Two stupid questions

  1. If all of the poor, lazy, stupid, violent, gang-banging, welfare-reliant minorities in the "inner city" are smart enough to commit in-person voter fraud en mass, without getting caught, why aren't rural republicans?
  2. If Donald Trump wins, wouldn't that undermine his claim that the revelations about his sexual abuse of women harmed his reputation, and wouldn't therefore be a better use of time in his first 100 days in office?


Memory lies.

If it isn't obvious, I have been on a little nostalgia kick lately; reaching out to some people in my past that I had passing acquaintances with, while avoiding the ones for whom my feelings are deeper.

Otherwise, the reason for the title is I bought a pack of Djarum Blacks on impulse.  I used to smoke the regularly in high school.  Either they're much weaker now, or my memory of how numbing they were is faulty.

Anyway, I'll put the yearbook away now.  I think the thing about fairies being low in fat is from Pangburn, rather than Storti.

And Jessa, I went computer science.  Close enough, and I'm not going to blow anything up (not that I really want to anymore).

Honestly, I'm sad that I am revisiting my past, while at the same time being somewhat afraid of the future.  As they say, twice bitten, thrice shy, I guess, but at the same time it why (partly) I am who I am.  At the time it seemed like I was shunned, but over time I've realized that I was always treated with respect, and while not popular in the "heathers" sense, I was at least accepted.   At the time I didn't realize it, and I do actually regret my inability to recognize the reality of the situation.

Anxiety makes you assume the worst in people, and makes you incapable of re-evaluating their motives.  When you put up a wall, people won't try to penetrate it; and that's not because they don't care (in most cases), but because they don't want to upset you.

At the same time, you want to project a "cool" image, that makes you want to react as you imagine the person you're modeling would to a particular situation.  This is further alienating, and the fact that I wasn't a complete pariah is a testament to the kindness, and humanity of those I went to school with.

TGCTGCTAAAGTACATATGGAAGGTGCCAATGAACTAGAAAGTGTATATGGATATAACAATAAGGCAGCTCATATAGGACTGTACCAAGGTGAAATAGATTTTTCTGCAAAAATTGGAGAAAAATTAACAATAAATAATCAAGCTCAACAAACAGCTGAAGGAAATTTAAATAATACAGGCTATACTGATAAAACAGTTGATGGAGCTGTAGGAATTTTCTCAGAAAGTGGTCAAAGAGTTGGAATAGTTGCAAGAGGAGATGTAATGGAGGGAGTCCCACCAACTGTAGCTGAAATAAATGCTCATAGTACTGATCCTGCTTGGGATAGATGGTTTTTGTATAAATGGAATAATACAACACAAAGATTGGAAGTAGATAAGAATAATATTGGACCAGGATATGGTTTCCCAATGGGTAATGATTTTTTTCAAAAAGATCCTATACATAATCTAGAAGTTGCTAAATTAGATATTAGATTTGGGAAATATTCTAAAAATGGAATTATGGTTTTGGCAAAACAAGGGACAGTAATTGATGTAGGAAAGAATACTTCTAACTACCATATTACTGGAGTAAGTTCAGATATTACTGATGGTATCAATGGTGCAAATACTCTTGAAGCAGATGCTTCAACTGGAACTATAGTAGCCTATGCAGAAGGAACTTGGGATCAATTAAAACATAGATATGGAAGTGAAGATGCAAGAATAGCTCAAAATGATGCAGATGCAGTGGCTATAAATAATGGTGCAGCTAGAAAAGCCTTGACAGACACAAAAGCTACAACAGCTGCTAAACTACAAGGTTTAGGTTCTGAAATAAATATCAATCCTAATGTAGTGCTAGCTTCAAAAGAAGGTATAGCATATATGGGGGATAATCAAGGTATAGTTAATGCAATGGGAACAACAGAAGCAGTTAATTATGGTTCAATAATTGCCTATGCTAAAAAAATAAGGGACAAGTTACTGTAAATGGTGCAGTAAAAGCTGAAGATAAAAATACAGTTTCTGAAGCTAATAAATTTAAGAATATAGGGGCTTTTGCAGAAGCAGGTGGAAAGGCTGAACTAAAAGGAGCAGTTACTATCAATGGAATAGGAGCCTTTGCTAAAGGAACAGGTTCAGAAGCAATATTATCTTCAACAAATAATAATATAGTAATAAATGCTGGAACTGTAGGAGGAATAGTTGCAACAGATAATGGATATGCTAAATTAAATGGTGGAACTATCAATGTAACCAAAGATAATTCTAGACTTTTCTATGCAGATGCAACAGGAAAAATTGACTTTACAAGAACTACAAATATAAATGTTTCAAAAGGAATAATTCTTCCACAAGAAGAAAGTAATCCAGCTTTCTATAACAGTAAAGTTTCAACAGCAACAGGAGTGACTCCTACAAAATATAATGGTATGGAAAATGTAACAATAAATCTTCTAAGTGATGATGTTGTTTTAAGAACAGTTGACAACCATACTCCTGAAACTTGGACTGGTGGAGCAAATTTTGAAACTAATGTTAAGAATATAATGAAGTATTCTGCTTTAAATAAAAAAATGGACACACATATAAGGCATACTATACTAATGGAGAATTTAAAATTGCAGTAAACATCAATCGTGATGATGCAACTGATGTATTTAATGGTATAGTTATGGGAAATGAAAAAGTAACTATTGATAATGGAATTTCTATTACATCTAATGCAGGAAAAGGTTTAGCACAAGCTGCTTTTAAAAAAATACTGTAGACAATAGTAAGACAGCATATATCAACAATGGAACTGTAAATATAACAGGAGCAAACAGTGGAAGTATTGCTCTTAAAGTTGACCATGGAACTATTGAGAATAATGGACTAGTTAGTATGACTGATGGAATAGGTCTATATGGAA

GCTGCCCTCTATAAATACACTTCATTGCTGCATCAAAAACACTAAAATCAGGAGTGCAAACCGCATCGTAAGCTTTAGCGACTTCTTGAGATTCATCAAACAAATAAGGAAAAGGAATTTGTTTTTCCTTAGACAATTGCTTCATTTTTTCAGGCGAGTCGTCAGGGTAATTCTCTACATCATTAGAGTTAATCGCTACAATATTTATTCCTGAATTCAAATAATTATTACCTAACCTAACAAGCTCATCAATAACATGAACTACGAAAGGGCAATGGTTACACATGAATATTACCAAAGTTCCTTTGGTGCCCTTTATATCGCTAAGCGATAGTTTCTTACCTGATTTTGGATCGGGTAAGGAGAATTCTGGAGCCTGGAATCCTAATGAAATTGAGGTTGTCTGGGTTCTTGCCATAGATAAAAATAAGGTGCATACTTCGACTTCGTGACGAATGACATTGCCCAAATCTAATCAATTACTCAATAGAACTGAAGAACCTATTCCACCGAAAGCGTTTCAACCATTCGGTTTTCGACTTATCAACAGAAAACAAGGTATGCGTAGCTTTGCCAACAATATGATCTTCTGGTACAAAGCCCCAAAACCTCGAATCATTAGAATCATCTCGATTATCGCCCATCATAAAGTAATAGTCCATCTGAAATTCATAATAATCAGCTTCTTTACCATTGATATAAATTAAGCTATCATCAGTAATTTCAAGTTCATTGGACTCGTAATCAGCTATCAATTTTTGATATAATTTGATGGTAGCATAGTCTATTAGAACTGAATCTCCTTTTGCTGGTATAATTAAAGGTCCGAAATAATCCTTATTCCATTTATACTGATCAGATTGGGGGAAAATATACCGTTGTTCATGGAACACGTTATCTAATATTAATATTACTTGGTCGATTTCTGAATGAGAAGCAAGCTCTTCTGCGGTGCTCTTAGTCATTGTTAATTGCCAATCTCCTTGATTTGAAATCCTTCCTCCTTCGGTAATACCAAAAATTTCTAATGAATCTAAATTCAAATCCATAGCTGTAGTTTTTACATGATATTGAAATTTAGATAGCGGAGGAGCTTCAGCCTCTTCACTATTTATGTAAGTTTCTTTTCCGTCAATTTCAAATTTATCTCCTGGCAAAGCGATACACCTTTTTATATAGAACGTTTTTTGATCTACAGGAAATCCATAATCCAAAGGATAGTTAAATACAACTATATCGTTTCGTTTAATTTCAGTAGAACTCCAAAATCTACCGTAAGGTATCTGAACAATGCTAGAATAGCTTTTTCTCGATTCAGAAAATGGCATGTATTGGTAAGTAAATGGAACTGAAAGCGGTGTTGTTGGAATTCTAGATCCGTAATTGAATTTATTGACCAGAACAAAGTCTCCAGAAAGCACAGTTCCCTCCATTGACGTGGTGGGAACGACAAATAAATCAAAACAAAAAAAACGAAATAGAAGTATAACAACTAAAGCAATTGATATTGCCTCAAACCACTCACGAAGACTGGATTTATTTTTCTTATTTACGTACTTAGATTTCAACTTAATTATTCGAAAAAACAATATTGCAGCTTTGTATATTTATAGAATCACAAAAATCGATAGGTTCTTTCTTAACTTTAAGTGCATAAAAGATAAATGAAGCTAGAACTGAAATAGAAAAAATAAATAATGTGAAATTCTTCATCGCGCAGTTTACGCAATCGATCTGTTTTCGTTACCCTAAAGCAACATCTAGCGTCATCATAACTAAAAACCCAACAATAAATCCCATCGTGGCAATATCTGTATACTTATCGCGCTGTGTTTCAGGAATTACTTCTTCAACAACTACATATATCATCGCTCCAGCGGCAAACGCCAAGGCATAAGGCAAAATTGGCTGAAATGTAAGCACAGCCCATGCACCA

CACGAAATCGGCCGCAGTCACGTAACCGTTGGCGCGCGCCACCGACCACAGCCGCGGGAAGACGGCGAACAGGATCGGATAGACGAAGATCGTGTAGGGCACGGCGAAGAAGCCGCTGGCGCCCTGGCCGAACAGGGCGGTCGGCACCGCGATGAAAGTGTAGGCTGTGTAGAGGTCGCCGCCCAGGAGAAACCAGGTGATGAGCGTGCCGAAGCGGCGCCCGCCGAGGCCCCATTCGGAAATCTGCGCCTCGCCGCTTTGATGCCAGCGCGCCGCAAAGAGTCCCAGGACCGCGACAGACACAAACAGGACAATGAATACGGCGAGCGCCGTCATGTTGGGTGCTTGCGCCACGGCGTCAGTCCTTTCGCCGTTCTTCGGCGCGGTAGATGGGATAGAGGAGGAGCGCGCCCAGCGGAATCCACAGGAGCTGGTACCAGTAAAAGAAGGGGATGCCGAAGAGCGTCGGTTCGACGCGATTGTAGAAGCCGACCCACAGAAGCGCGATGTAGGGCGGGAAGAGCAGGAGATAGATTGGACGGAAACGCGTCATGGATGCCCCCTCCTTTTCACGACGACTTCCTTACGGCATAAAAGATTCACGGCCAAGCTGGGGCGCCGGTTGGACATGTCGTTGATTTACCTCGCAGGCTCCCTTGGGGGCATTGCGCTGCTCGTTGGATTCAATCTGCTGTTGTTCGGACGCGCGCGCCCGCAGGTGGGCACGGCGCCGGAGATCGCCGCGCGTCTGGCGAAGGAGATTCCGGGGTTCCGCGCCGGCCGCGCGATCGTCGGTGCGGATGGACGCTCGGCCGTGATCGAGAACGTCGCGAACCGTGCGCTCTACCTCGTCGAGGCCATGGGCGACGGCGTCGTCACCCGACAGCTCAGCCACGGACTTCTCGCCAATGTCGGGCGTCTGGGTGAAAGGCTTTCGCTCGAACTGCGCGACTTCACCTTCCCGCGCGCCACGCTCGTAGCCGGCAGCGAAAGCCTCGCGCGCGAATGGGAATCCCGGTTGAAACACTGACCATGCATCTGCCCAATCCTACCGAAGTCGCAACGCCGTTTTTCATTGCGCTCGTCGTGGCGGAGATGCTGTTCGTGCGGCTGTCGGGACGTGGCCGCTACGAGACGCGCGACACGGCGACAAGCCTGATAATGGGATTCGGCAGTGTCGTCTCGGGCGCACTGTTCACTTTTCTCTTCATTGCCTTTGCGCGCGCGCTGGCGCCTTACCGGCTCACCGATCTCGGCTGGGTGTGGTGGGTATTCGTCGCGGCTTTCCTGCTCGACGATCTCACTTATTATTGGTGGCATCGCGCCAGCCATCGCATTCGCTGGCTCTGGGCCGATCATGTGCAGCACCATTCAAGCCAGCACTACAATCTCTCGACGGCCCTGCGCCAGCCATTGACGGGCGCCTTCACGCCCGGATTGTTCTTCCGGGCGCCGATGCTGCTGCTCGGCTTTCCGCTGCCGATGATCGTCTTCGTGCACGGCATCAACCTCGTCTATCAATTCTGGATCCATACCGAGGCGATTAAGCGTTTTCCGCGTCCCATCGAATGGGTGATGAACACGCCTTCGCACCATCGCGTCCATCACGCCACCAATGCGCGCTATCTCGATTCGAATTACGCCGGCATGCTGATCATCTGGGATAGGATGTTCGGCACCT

It took me a long time (and some meds) to realize this, and I wish I had 15-20 years ago.  My life would be much better now.  At the same time, I can rest easier now, knowing that the chip on my shoulders was of my own doing, and that as I've grown older and more wise (fucking HA HA HA), I realize that my world-view at the time was pretty skewed.

(although, Tina, square dancing wouldn't have been any different, hee hee, aside from me having tried to kiss you in one of our many, many, many stumbles--all my fault, of course)

time is a powerful drug

And another thing.

To be clear up front: this is NOT a joke: if we see Melania in public wearing oversized dark sunglasses on 11/9, I hope to dog, satan, or whatever you sacrifice your goats to on the marble altar every week that divorce papers and restraining orders are forthcoming posthaste.

The profile I linked to in my previous post leads me to believe that Ivana wasn't lying about the rape, and that the subsequent retraction was coerced.

Trump is not a person I think has the mental capacity to gaslight somebody  on any level deeper than flat out denying his behavior, anyway, as we've all seen (and I think this is unintentional on his part, he doesn't know he's doing it because Dunning Kruger...or something); but I don't doubt there's some sort of Stockholm syndrome, or other more appropriate form of traumatic bonding--of which I'm not yet aware--involved in his relationships. 

Trump reacts to Melania's advice to concede.
If I didn't know better that's what I'd think the Trump household scene would look like on 11/8.  The problem is it doesn't look like the fas-phocomelic-child-of-baroque-and-rococo-design exploded everywhere; drenching everything in gold, pink marble, and plenty of shiny trinkets & baubles of no function other than to take a long time for the maid to keep free of dust.  Or put more simply, it's tasteful in an 80's minimalist way.

Sorry, I'm having a very difficult time with this.  This didn't just tickle my berserk button, but bashed it like The Hulk doing one of those carnival strength-test hammer things (aka a High striker).  I mean this is a person who goes against the fibre of my very being.  Somebody who should have been isolated from regular society long ago--one way or another--and not only has he not been undone by his behavior and actions, but actually has a very, very loyal following.

I was right.

See, I told you so (not that I derive that much pleasure), but Trump is a spiteful moron.  An anecdote from the piece.

And when Mr. Trump feels he has been made a fool of, his response can be volcanic. Ivana Trump told Mr. D’Antonio about a Colorado ski vacation she took with Mr. Trump soon after they began dating. The future Mrs. Trump had not told her boyfriend that she was an accomplished skier. As she recalls it, Mr. Trump went down the hill first and waited for her at the bottom: